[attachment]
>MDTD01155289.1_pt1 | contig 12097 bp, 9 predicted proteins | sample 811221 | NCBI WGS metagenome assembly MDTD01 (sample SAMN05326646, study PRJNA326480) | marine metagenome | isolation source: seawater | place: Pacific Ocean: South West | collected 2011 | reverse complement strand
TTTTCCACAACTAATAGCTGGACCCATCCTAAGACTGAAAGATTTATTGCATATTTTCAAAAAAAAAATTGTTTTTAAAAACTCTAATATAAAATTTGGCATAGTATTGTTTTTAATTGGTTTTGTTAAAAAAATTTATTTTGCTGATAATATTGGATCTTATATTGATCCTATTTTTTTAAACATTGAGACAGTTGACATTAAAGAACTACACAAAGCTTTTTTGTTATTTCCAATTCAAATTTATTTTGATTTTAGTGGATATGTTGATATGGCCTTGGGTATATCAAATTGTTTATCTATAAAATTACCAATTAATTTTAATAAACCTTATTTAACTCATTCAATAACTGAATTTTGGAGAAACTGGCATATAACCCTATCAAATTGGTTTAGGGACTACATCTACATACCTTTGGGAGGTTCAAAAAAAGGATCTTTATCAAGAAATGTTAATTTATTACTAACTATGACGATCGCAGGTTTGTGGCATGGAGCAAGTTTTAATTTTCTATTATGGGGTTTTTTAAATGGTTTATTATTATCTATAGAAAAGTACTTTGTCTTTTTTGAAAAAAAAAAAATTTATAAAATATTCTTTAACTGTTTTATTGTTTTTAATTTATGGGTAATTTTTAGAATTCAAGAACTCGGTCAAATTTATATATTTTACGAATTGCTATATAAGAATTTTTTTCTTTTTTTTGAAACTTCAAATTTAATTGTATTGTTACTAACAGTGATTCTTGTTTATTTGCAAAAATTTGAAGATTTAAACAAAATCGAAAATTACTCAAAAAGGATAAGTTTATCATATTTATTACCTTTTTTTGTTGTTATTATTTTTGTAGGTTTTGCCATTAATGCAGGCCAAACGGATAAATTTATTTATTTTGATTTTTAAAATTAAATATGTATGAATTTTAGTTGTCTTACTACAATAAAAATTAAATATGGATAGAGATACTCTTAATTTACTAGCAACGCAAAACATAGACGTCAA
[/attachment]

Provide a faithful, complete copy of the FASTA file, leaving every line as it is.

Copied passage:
>MDTD01155289.1_pt1 | contig 12097 bp, 9 predicted proteins | sample 811221 | NCBI WGS metagenome assembly MDTD01 (sample SAMN05326646, study PRJNA326480) | marine metagenome | isolation source: seawater | place: Pacific Ocean: South West | collected 2011 | reverse complement strand
TTTTCCACAACTAATAGCTGGACCCATCCTAAGACTGAAAGATTTATTGCATATTTTCAAAAAAAAAATTGTTTTTAAAAACTCTAATATAAAATTTGGCATAGTATTGTTTTTAATTGGTTTTGTTAAAAAAATTTATTTTGCTGATAATATTGGATCTTATATTGATCCTATTTTTTTAAACATTGAGACAGTTGACATTAAAGAACTACACAAAGCTTTTTTGTTATTTCCAATTCAAATTTATTTTGATTTTAGTGGATATGTTGATATGGCCTTGGGTATATCAAATTGTTTATCTATAAAATTACCAATTAATTTTAATAAACCTTATTTAACTCATTCAATAACTGAATTTTGGAGAAACTGGCATATAACCCTATCAAATTGGTTTAGGGACTACATCTACATACCTTTGGGAGGTTCAAAAAAAGGATCTTTATCAAGAAATGTTAATTTATTACTAACTATGACGATCGCAGGTTTGTGGCATGGAGCAAGTTTTAATTTTCTATTATGGGGTTTTTTAAATGGTTTATTATTATCTATAGAAAAGTACTTTGTCTTTTTTGAAAAAAAAAAAATTTATAAAATATTCTTTAACTGTTTTATTGTTTTTAATTTATGGGTAATTTTTAGAATTCAAGAACTCGGTCAAATTTATATATTTTACGAATTGCTATATAAGAATTTTTTTCTTTTTTTTGAAACTTCAAATTTAATTGTATTGTTACTAACAGTGATTCTTGTTTATTTGCAAAAATTTGAAGATTTAAACAAAATCGAAAATTACTCAAAAAGGATAAGTTTATCATATTTATTACCTTTTTTTGTTGTTATTATTTTTGTAGGTTTTGCCATTAATGCAGGCCAAACGGATAAATTTATTTATTTTGATTTTTAAAATTAAATATGTATGAATTTTAGTTGTCTTACTACAATAAAAATTAAATATGGATAGAGATACTCTTAATTTACTAGCAACGCAAAACATAGACGTCAA